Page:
Thruway History: The Beginning

The New York State Thruway: The Beginning


The following is from a brochure entitled "Thruway Chronology", which was available at the Thruway exhibit at the 2002 State Fair.

1942 Bill adopted by State Legislature and signed by Governor that added the general route of a cross-State superhighway to the State's official highway map, thereby clearing the way for its planning, design and construction. Measure sponsored in the Assembly by Abbot Low Moffat, Chairman of the Ways and Means Committee, and in the Senate by Senator William H. Hampton, of Utica. Bill became Chapter 914 of the Laws of 1942.
1944 Legislature, on recommendation of Governor Thomas E. Dewey, authorized the Department of Public Works to proceed with construction of the Thruway, as funds available for highways would permit.

Governor Dewey signed Legislation (Chapters 360 and 785, Laws of 1944) that established the routes of the Berkshire and New England Sections of the Thruway.
July, 1946 Ground broken at Liverpool, near Syracuse, by Governor Dewey for the first section of the cross-State superhighway. During the year, contracts also were let for Thruway work near Victor and in Greene and Ulster Counties.
May, 1948 Four-mile segment of Thruway, Canandaigua to Victor, opened to traffic on toll-free basis.
January, 1949 Ground broken for construction of 3.6-mile stretch of Thruway between Walden Avenue and Cleveland Drive in Buffalo.
February, 1950 A Special Committee was appointed by Governor Dewey to consider a new plan to expedite construction of the Thruway on a self-liquidating basis. Committee comprised of State Budget Director John E. Burton; Lewis L. Delafield, Bond Attorney; James F. Evans, Director of State Parks; M. J. Madigan, Consulting Engineer; State Comptroller Frank C. Moore, and B. D. Tallamy, State Superintendent of Public Works.
March 4, 1950 Special Thruway Committee submitted report, urging a self-liquidating finance procedure; creation of an autonomous authority to construct and finance the expressway; amendment of the State Constitution to place the State's credit behind Thruway Bonds.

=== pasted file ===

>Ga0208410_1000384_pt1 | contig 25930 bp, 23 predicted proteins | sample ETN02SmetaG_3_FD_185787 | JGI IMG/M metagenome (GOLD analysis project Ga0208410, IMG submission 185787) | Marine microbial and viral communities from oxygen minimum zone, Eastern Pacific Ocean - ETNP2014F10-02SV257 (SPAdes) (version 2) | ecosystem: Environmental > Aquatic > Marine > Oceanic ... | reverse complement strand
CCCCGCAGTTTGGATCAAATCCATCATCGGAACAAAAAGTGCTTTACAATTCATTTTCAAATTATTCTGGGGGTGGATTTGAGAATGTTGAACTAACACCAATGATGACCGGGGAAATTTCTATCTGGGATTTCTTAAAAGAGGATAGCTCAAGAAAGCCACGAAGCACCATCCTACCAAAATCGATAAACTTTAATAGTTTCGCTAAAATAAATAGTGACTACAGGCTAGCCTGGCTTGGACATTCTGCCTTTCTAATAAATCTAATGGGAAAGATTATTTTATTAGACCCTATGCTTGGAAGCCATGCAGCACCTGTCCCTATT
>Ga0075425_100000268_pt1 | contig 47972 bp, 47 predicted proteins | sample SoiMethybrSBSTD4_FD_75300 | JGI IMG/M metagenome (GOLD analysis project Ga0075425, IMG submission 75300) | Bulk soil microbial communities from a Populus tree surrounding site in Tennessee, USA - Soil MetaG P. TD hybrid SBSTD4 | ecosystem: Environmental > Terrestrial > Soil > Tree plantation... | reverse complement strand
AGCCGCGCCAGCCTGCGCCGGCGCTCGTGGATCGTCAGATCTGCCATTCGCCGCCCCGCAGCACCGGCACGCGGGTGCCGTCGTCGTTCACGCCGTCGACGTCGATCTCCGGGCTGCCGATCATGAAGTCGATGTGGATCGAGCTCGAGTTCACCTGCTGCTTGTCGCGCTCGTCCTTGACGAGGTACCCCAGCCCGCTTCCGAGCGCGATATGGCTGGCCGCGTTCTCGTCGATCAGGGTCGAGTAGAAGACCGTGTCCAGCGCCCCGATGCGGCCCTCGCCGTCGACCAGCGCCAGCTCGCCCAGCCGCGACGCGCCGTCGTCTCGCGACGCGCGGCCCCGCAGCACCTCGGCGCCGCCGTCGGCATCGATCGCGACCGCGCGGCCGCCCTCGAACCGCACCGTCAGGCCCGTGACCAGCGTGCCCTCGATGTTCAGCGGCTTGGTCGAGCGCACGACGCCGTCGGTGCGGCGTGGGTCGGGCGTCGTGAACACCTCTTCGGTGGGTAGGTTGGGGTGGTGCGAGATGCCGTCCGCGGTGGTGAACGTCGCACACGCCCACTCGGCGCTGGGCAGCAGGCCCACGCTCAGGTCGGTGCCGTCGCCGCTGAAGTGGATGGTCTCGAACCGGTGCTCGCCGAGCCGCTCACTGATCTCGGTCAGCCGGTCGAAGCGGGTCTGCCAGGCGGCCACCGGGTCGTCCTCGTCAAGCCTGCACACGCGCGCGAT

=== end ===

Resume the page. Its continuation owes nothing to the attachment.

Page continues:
March 21, 1950 Governor Dewey signed Thruway Law, based on Committee's recommendations. Chapter 143, Laws of 1950.
March 22, 1950 Governor Dewey appointed following as members of New York State Thruway Authority: R. Burdell Bixby of Hudson, Assistant Secretary to the Governor, for six-year term; David J. Martin of New York City, Civil Engineer, three-year term, and Bertram D. Tallamy, Superintendent of Public Works, nine-year term.
March 27, 1950 Three members of Thruway Authority held first meeting. Mr. Tallamy designated Chairman by Governor Dewey. Mr. Martin elected Vice Chairman and Mr. Bixby elected Secretary-Treasurer by Authority members. Madigan-Hyland of New York City, selected by Authority as consulting engineers to conduct traffic and financial surveys.
March 28, 1950 Holden A. Evans, Jr., Executive Assistant to the Superintendent of Public Works since July 1, 1948, appointed Executive Assistant to the Chairman of the Thruway Authority
July 14, 1950 Nine-mile segment of Thruway between Catskill and Saugerties opened to traffic on toll-free basis.
September 27, 1950 Chairman Tallamy announced assumption of jurisdiction by Authority of Grand Island Bridges between Buffalo and Niagara Falls, as first toll facility in Thruway System.
September 28, 1950 Authority signed agreement with group of banks and insurance companies for first borrowing, 10 million dollars in short-term notes, to pay off obligations of Niagara Frontier Authority for two Grand Island Bridges.
October 10, 1950 Transfer of jurisdiction of Grand Island Bridges completed.